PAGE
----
Cruel “training” devices such as anti-barking shock collars, electric (“invisible”) fences, and prong collars rely on painful punishment and negative reinforcement. They cause dogs to live in fear of being electrically shocked or painfully choked for normal behavior such as crossing invisible lines, barking, jumping onto surfaces within their own homes, and getting ahead of their guardians during walks. Positive training methods, in which dogs are rewarded for desirable behavior, are kinder and more effective.
Shock collars can cause dogs physical pain, injury (ranging from burns to cardiac fibrillation), and psychological stress, including severe anxiety and displaced aggression. Individual animals vary in their temperaments and pain thresholds; a shock that seems mild to one dog might be severe to another. The anxiety and confusion caused by repeated shocks can lead to changes in a dog’s heart and respiration rate or gastrointestinal disorders. Electronic collars can also malfunction, either administering no shocks at all or nonstop shocks.
Electric (“Invisible”) Fences
Dogs whose yards are surrounded by electric fences may develop fear or aggression aimed at what they believe is the source of the shock (kids riding by on bikes, the mail carrier, the dog next door, etc.). Dogs have been known to run through electric fences when frightened by fireworks or chasing a squirrel and then be too scared to cross back through the barrier.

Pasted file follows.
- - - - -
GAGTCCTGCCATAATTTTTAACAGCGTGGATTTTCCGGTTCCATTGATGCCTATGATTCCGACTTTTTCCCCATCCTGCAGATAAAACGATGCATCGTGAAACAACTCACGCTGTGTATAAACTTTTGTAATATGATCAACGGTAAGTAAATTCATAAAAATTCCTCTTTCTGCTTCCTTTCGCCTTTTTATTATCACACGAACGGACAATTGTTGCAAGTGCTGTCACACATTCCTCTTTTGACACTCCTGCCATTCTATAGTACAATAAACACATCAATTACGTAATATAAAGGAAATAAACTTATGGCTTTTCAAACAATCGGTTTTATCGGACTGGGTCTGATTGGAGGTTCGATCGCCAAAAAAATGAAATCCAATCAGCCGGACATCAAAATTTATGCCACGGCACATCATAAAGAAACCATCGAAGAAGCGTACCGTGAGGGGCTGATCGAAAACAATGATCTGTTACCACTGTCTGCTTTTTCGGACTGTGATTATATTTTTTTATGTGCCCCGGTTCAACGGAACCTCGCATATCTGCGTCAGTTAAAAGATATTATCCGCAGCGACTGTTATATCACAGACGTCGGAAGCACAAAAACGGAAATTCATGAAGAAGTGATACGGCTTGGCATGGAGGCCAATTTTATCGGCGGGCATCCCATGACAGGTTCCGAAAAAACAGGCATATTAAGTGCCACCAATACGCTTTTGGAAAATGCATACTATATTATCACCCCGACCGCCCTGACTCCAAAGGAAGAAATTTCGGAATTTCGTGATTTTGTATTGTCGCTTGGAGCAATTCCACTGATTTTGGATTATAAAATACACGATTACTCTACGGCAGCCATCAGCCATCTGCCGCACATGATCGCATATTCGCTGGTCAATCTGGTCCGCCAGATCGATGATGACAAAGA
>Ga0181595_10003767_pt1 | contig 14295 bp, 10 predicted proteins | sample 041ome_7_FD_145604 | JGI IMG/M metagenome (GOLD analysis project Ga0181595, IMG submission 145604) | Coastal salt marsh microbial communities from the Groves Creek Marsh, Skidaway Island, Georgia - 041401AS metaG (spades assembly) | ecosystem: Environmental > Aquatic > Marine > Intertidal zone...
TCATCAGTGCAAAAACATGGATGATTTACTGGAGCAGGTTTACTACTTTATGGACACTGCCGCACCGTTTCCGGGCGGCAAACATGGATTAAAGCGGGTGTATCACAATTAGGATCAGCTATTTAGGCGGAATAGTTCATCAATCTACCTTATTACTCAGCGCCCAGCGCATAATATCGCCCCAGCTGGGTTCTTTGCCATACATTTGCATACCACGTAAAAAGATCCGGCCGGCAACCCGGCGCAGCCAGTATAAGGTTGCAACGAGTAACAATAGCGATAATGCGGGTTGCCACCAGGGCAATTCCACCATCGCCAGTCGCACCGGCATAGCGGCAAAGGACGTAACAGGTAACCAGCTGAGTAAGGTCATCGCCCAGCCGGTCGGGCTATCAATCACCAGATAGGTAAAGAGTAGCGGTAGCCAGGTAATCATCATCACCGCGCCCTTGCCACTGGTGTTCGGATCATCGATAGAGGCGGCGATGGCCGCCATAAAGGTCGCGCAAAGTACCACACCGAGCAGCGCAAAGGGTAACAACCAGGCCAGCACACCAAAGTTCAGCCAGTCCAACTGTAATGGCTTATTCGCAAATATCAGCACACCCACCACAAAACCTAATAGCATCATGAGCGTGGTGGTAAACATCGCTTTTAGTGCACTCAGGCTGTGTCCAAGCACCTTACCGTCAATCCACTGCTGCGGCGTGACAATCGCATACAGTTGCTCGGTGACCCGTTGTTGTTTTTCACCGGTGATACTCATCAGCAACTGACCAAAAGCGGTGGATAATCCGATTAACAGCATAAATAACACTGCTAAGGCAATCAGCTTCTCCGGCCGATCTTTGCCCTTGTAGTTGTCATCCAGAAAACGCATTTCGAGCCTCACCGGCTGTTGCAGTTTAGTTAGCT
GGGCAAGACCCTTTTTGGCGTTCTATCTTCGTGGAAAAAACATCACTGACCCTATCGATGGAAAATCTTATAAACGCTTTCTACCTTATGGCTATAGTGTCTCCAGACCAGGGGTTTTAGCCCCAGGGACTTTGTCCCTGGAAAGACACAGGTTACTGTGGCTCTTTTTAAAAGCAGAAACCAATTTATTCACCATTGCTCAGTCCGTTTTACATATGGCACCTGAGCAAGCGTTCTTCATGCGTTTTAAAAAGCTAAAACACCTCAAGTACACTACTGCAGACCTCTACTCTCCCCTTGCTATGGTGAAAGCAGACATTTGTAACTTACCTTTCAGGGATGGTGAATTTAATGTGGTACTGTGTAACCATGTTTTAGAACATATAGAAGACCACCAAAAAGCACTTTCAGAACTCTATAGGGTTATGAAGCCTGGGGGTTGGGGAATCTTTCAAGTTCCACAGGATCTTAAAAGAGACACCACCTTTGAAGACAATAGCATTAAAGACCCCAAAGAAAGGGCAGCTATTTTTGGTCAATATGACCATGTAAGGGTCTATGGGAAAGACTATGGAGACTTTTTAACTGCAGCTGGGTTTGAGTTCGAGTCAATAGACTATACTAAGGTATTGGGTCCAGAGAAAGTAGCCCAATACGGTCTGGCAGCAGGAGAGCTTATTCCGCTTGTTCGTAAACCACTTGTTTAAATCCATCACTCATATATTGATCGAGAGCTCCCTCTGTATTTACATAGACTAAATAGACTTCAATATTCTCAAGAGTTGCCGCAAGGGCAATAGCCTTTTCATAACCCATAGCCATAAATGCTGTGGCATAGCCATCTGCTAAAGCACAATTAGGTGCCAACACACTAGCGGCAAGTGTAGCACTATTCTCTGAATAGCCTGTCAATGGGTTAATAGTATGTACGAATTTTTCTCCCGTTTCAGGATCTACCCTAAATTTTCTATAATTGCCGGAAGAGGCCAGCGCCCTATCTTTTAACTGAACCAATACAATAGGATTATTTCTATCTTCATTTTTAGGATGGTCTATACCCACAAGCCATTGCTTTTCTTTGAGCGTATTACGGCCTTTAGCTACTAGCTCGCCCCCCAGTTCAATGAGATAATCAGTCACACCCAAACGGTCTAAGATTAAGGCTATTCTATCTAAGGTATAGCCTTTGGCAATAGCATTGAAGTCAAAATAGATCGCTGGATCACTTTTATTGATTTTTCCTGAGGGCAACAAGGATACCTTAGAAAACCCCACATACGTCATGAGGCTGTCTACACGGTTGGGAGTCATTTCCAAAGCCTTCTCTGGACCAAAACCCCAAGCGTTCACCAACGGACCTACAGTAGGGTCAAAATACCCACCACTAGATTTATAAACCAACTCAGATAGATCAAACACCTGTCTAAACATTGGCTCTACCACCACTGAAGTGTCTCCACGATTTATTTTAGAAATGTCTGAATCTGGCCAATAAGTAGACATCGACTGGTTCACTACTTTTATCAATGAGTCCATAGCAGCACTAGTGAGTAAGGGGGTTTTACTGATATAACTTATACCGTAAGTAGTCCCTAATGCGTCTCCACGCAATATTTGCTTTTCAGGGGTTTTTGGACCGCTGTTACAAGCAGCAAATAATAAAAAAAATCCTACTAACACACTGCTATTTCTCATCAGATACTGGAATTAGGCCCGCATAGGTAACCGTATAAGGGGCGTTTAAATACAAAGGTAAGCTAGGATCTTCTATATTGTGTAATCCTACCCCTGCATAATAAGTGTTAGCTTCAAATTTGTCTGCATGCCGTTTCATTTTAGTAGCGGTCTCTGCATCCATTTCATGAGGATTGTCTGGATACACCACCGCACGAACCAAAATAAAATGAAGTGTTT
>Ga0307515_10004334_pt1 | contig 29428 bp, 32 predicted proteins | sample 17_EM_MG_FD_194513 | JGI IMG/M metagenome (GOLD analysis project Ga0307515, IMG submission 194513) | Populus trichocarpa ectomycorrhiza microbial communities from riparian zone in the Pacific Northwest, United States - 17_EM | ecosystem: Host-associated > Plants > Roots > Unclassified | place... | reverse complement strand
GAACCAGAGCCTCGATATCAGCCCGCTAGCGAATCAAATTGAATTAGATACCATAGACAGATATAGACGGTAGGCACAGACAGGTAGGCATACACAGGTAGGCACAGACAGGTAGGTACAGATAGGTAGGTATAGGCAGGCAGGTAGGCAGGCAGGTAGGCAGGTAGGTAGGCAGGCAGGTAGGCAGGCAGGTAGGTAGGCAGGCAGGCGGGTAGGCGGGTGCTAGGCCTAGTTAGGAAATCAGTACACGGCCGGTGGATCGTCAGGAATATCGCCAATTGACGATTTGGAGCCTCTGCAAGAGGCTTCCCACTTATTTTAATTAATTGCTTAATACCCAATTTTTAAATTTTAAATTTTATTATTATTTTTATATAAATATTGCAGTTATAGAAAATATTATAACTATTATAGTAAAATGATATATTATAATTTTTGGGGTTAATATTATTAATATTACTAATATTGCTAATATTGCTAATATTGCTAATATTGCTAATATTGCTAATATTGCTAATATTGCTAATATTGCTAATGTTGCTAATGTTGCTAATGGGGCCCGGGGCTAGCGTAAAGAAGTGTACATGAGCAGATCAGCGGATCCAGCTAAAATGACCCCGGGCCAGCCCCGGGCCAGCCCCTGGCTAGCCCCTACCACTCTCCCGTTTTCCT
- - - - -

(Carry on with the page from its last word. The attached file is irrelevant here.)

Electric fences may actually encourage animals to try to escape. Since dogs only suffer painful shocks in the yard, they might associate the shock with the yard itself – once they get out of the yard, the pain goes away. The fact that the pain returns when they try to re-enter the yard can cause dogs to believe that they are being punished for returning home.
Even when animals are successfully confined to the yard with an electric fence, they are still in danger of attacks by roaming dogs, cruel humans, or other animals who can freely enter the property. Electric fences are a dog thief’s dream come true!
Prong and choke collars can do much more damage than just yanking and choking a dog. Depending on the size of the dog, how hard the dog pulls, and how forcefully the person holding the leash yanks, choke collars can cause serious injuries, including the following:
- Intervertebral disc protrusion
- Partial or complete fore- or hind-limb paralysis from spinal cord injuries
- Damage to the vagus nerve, affecting the function of major organs, including the heart, lungs, liver, bladder, spleen, and kidneys
- A crushed trachea, with partial or complete asphyxiation
- Crushed or fractured bones in the larynx
- A bruised esophagus
- Sharp increases in pressure inside the head, which can cause brain or eye damage and sometimes prolapse of the eye
- Bruising and damage to the skin and tissues in the neck, resulting in the formation of scar tissue
Dogs who are repeatedly yanked and choked may become resentful, aggressive, and fearful of hands.
Real fences and positive training methods, in which dogs are rewarded for good behavior, are kinder and more effective. Read about some dog-training tips that will help dogs, not hurt them.